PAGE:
The Washington Post published an article on Sunday that called on the care manufacturer Jeep to drop the name of its very popular “Cherokee” SUV line.
“Remedying the harms of the past will require more than simply changing a name or a logo, but it is a first step toward ensuring that racial stereotypes are retired to the annals of history,” Angela R. Riley, a law professor at UCLA, Sonia K. Katyal, a law professor at UC-Berkeley, and Rachel Lim, a doctoral candidate at UC-Berkeley, wrote in the article.
Principal Chief of the Cherokee Nation, Chuck Hoskin Jr., pointed out in a recent statement to Car and Drive that Jeep is not honoring the nation “by having our name plastered on the side of a car.”
“The best way to honor us is to learn about our sovereign government, our role in this country, our history, culture, and language, and have meaningful dialogue with federally recognized tribes on cultural appropriateness.”
Jeep CEO Carlos Tavares has stated that the company was open to changing the names of the two models of car, the Grand Cherokee and the Cherokee compact SUV.
“We are ready to go to any point, up to the point where we decide with the appropriate people and with no intermediaries,” Tavares said when asked if he’d be willing to change the name, as reported by The Wall Street Journal.
“At this stage, I don’t know if there is a real problem. But if there is one, well, of course, we will solve it,” Tavares stated but noted that he was not currently involved in any talks.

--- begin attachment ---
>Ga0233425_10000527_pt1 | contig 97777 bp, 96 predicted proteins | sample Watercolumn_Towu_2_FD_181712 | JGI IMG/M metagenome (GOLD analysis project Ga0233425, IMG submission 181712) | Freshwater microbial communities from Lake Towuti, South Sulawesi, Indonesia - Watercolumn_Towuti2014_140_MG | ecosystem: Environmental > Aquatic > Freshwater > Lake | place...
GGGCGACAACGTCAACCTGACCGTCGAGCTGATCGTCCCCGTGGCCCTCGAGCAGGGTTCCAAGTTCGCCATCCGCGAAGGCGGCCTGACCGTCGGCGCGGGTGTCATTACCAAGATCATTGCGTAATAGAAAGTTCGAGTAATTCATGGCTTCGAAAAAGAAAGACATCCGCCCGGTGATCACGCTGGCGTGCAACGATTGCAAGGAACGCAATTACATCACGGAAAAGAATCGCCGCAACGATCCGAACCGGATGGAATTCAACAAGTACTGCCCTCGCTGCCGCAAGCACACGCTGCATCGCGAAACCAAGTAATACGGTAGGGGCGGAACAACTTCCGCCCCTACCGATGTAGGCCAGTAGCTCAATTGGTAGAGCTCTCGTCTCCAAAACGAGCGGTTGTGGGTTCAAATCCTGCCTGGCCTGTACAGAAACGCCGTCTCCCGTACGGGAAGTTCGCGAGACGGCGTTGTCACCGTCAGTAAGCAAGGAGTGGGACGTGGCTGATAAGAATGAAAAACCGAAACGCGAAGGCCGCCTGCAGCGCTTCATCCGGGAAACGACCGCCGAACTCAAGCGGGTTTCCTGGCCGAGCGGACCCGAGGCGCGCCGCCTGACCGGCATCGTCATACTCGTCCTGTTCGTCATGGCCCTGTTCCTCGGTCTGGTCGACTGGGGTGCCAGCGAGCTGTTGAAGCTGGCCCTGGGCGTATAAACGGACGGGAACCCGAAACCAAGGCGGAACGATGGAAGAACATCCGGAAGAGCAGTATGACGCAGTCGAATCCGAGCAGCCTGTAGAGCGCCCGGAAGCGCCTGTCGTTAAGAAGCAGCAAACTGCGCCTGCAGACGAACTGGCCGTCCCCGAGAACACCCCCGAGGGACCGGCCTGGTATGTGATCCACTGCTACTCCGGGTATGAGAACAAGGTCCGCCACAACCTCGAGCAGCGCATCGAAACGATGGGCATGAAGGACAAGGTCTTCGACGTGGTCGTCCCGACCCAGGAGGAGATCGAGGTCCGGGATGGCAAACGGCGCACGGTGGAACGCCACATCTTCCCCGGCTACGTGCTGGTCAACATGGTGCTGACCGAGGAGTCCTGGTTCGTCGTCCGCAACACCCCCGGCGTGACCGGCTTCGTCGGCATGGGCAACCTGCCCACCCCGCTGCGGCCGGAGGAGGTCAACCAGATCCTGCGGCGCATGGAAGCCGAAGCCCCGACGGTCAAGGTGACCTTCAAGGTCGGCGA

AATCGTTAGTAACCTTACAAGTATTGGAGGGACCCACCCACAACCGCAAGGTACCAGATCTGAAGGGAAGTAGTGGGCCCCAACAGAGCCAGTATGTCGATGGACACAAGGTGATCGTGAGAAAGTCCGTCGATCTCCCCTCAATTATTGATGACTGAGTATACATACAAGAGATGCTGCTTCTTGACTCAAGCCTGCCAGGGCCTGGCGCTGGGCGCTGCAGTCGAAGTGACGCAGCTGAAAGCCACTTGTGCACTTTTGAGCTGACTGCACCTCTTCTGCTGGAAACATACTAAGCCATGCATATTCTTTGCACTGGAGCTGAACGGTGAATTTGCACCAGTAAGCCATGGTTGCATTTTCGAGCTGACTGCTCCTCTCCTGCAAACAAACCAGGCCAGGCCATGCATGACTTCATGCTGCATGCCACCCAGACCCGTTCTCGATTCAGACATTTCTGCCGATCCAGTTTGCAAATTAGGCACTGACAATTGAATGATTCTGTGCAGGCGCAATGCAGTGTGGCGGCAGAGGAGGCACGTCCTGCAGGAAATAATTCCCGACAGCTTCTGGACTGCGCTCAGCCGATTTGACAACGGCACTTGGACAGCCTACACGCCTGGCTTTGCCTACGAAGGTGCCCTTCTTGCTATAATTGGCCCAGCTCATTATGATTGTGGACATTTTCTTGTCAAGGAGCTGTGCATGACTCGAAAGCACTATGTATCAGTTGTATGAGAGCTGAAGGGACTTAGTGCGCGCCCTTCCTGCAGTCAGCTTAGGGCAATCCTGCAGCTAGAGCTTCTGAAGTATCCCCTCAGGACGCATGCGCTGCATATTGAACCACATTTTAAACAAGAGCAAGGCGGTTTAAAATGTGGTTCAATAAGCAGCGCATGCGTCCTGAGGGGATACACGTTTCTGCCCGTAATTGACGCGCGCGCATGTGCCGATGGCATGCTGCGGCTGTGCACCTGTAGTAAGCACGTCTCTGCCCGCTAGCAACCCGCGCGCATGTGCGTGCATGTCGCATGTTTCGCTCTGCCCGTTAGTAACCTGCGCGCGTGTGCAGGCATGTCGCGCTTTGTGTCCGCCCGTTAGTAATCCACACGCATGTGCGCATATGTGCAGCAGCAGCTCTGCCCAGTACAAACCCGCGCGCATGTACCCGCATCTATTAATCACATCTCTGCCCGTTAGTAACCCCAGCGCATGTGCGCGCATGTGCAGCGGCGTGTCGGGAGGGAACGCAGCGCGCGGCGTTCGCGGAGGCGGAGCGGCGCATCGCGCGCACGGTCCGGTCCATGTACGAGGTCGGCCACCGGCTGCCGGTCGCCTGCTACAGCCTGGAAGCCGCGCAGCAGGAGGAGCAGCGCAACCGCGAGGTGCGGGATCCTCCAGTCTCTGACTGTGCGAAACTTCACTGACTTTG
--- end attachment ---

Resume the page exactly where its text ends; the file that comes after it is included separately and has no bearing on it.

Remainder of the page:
The Washington Post article says Jeep “never even bothered to contact the Cherokee Nation– and its first response to the request to drop the Cherokee name was to praise itself for choosing names that ‘celebrate Native American people for their nobility, prowess, and pride’.”
Riley, Katyal, and Lim stated that Jeep and other companies like Apple, which named an operating system ‘Mojave’ and North Face which sells Chilkat insulated boots benefit from the identities of indigenous people.
In each case, non-Indigenous entities benefit financially from the brand identity provided by Indigenous terms and names– commonly offering nothing to the Indian nations upon which these identities are based.”
“By removing tribal names from their histories, lands, contexts, and cultures, they obscure contemporary Native American nations. They also sanitize complex histories of racial and colonial harm.”
The article also argues that the alleged “cultural appropriation” is “intimately linked to the rise of radicalized marketing.”